On 5 April, at midnight, malicious software Keating had “injected” into the PCEM (Property Control and Exhibit Management) system rendered it inoperable. The SAPS Firearm Permit System as well as the Analytical Capabilities and Visualisation System were also disabled by Keating.
However, three days later, after top-level deliberations between the State Information and Technology Agency and SAPS management, and on advice of Senior Counsel, SITA managed to switch the system back on.
“The SITA technical team (comprising of software developers, systems administrators, security experts and cyber forensic specialists) were able to find and disable the injected malicious code which caused the PCEM and Firearm Permit System systems to be disabled,” SITA informed Scopa.
In the meantime, on 26 April, FACTT, formerly known as Industrial Fingerprinting, terminated a licence agreement entered into with Forensic Data Analysts in November 2005 and which enabled the company to hold the country to ransom.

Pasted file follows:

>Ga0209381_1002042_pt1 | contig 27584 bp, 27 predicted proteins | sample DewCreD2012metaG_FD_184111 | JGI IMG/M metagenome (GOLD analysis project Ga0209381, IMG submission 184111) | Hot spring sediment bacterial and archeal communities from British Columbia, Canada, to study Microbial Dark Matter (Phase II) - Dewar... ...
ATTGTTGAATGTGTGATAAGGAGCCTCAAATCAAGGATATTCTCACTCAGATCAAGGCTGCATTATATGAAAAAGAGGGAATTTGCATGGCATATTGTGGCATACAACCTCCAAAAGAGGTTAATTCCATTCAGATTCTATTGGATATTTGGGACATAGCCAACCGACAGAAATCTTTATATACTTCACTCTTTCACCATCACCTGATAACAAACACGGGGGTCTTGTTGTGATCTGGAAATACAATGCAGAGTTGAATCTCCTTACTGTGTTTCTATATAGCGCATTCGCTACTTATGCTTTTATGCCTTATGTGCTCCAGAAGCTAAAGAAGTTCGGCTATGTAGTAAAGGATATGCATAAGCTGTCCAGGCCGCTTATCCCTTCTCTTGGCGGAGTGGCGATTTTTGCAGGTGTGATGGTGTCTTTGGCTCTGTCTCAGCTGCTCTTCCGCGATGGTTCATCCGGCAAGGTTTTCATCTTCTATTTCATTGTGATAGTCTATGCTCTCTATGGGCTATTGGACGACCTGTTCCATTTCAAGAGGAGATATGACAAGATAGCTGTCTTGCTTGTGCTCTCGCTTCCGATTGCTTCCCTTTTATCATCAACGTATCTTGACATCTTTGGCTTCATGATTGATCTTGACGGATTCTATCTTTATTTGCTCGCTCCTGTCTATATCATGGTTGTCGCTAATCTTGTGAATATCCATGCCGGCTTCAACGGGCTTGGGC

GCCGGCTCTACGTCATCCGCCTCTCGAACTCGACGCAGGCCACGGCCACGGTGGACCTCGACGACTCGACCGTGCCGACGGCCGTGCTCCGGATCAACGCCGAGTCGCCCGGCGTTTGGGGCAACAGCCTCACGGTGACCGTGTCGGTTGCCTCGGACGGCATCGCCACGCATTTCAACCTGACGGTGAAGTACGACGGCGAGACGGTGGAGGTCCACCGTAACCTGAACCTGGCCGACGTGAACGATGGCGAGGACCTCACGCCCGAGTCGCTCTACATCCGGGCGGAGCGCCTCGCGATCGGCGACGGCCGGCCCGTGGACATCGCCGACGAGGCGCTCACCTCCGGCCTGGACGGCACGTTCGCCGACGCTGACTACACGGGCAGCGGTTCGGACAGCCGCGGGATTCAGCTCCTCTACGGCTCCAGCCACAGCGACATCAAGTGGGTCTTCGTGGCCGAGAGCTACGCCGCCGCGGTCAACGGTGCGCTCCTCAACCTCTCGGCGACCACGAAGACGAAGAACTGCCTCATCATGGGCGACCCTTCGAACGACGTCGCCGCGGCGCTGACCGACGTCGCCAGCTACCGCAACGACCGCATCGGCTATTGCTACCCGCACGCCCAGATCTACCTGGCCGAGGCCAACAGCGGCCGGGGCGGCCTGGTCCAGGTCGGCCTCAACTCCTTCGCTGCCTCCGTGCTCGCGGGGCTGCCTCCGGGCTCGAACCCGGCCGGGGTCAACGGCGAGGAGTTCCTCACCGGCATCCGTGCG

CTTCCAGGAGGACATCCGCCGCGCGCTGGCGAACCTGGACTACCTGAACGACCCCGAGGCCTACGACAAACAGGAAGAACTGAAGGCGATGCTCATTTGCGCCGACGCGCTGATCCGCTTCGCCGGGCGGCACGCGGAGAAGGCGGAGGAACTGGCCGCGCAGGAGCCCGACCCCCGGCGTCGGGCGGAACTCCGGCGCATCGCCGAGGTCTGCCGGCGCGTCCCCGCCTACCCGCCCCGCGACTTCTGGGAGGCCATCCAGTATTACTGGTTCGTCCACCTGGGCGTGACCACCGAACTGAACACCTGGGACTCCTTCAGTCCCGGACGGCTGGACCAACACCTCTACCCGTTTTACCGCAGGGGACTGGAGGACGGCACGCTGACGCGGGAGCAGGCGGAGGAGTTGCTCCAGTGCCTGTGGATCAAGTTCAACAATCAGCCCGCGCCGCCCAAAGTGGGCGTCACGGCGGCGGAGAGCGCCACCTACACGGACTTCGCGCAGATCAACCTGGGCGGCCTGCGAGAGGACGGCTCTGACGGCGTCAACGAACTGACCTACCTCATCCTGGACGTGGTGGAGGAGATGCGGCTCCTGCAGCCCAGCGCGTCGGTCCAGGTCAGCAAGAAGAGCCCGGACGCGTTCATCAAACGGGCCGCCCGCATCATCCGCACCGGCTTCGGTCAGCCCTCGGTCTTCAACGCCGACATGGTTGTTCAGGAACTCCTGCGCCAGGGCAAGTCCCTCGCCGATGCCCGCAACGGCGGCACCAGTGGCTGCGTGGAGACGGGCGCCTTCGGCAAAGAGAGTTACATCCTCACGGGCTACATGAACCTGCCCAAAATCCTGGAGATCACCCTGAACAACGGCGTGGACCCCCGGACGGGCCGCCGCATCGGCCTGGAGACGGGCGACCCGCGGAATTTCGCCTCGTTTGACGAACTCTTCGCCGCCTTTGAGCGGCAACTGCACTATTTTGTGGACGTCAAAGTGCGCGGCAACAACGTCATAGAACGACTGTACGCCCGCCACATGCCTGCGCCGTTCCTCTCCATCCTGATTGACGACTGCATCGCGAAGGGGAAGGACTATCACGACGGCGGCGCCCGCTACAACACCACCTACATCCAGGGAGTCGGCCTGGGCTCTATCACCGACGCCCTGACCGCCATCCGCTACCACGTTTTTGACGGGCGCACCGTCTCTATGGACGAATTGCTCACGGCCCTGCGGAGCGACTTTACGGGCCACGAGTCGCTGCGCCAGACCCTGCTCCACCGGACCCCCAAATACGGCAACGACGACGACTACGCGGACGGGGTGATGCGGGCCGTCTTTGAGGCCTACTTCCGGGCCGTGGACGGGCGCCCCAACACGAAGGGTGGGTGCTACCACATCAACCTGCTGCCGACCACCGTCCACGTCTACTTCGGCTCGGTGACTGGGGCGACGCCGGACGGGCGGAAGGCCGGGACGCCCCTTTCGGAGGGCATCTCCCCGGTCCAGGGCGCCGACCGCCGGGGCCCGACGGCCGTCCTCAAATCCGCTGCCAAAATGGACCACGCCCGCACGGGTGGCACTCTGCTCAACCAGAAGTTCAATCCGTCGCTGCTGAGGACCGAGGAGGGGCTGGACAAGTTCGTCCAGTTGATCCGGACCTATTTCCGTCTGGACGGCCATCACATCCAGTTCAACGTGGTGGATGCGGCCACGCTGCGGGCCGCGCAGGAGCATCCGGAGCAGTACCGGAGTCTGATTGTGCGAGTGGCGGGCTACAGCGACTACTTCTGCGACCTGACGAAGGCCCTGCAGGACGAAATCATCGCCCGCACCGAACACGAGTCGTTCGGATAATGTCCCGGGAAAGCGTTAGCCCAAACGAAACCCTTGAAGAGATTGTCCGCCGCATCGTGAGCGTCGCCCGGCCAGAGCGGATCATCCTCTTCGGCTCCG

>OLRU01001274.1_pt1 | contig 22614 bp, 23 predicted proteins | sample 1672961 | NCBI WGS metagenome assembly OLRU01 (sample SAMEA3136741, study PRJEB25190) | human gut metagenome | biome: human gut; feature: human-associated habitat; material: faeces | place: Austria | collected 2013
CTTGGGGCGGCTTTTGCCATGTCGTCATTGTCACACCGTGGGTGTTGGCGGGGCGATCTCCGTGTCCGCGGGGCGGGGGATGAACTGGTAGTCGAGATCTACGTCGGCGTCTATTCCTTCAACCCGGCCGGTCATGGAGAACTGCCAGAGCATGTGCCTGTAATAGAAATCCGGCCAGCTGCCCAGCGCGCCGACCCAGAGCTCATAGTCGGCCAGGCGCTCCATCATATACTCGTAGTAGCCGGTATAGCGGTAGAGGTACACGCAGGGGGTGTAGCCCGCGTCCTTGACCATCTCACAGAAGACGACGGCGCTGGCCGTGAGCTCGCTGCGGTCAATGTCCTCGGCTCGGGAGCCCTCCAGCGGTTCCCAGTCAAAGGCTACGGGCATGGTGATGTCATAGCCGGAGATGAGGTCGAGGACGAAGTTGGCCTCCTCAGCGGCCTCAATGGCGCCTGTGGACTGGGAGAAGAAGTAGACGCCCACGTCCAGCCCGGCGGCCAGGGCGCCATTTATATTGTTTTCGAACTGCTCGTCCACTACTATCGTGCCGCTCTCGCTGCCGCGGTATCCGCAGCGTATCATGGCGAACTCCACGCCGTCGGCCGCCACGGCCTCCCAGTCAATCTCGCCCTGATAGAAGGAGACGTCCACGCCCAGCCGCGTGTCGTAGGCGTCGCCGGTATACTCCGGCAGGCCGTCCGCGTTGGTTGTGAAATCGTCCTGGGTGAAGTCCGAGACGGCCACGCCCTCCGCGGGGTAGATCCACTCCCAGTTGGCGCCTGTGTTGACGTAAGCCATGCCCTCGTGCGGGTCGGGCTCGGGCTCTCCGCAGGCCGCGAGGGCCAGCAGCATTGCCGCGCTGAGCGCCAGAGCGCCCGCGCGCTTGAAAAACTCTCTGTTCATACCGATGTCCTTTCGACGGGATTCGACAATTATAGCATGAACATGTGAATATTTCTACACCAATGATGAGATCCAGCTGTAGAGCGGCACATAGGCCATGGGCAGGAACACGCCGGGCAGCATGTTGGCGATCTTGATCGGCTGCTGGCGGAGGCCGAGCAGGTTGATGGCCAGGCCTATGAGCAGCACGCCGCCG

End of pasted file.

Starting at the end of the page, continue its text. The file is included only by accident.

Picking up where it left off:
“As you are aware, the rights licensed to Forensic Data Analysts in terms of the agreement were limited to SAPS and Law Enforcement Agencies in Nigeria in respect of the following systems; Firearm Permit System, AMS Capture, Config Asset Management, EMS/LETS – Evidence Management System,” FACTT legal representatives wrote to Keating.
FACTT told Keating that it had been “advised” that Forensic Data Analysts had “utilised other systems” including Property Control and Exhibit Management “which clearly falls outside of the defined scope of agreement”.